In honor of the 350th anniversary of Jonathan Swift’s birth, the Penn Libraries is hosting an exhibition and academic conference exploring his legacy as a traveler both in his imagination and in real life. The events are a marvelous opportunity to showcase the Swift-related collections held by the Penn Libraries’ Kislak Center, including the Teerink Collection (early editions of Swift’s works), the Denison Collection (illustrated editions of Gulliver’s Travels), and a collection of books known to have been read by Swift or been part of his library, given by Swift scholar Archibald C. Elias, Jr.
The exhibit, “A Raging Wit: The Life and Legacy of Jonathan Swift,” is open to the public in the Goldstein Family Gallery on the sixth floor of Van Pelt Dietrich Library through May 16, 2018. In creating this exhibition, curator Lynne Farrington sought not to limit herself to the works everyone knows—Gulliver’s Travels, A Tale of a Tub, and A Modest Proposal—but to delve deeply into his life and his legacy, and to explore the breadth and depth of his writings. Farrington states, “It has been an honor and a challenge to curate this exhibition—the honor of spending time with Penn’s great collections of the works of Jonathan Swift and the challenge of limiting myself to what the gallery could reasonably hold. And, as always, I have pushed it to the limit.”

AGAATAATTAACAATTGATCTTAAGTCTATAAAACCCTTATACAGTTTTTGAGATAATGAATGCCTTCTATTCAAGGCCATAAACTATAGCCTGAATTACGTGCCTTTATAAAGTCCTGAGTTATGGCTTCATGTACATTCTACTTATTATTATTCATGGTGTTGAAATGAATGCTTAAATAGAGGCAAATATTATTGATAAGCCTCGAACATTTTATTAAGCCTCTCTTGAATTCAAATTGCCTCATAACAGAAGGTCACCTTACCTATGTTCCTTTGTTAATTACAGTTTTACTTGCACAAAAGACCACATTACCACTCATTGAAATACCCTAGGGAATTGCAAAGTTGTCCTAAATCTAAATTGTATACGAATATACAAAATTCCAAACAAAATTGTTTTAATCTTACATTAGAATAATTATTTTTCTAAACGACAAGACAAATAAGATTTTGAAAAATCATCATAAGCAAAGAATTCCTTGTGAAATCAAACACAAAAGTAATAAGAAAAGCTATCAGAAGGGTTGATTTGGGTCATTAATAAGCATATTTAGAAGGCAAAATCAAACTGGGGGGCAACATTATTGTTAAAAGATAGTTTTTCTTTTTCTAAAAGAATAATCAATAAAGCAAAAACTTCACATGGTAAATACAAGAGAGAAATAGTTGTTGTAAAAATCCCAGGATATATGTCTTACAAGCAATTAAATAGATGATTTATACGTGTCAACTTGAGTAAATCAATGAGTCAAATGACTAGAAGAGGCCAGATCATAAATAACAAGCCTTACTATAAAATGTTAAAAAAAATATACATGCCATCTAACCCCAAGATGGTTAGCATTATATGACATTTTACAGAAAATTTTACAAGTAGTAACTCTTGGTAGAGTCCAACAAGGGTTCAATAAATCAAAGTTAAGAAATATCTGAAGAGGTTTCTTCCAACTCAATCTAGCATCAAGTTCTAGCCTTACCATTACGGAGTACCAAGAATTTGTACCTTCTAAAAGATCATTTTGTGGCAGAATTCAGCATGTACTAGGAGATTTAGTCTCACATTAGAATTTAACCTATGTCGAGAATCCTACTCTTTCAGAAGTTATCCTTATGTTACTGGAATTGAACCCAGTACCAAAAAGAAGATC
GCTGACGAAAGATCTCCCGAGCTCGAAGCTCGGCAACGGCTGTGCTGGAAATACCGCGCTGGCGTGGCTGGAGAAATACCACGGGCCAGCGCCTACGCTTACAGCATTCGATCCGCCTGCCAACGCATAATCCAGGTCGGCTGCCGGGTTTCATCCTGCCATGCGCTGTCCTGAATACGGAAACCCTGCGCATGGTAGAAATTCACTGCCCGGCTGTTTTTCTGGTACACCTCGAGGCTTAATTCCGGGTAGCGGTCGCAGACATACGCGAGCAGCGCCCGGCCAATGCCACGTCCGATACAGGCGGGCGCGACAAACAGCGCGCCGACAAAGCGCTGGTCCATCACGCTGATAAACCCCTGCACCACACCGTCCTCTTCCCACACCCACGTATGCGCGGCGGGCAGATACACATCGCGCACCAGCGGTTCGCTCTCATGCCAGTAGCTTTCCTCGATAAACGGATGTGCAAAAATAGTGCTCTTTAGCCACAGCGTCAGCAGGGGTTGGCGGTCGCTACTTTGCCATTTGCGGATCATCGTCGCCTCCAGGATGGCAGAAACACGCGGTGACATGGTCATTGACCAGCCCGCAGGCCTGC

Some highlights of the exhibition include: a 45 feet long roll reproducing the route from London to Holyhead, pieced together from scans of the engravings from John Ogilby’s road map of England and Wales (first published in 1675); early maps of Dublin; early editions of Swift’s most important writings (some with annotations); oil paintings of Alexander Pope and Jonathan Swift; and an interactive kiosk with images from illustrated editions of Gulliver’s Travels. The academic conference, Jonathan Swift in the 21st Century, will take place in the Kislak Center on February 22-24, 2018. The conference presenters seek to reconsider Swift and his works through a contemporary lens, exploring how they have traveled across three centuries and around the world.
For more information on the exhibit and conference, please visit: http://www.library.upenn.edu/exhibits/swift350.html.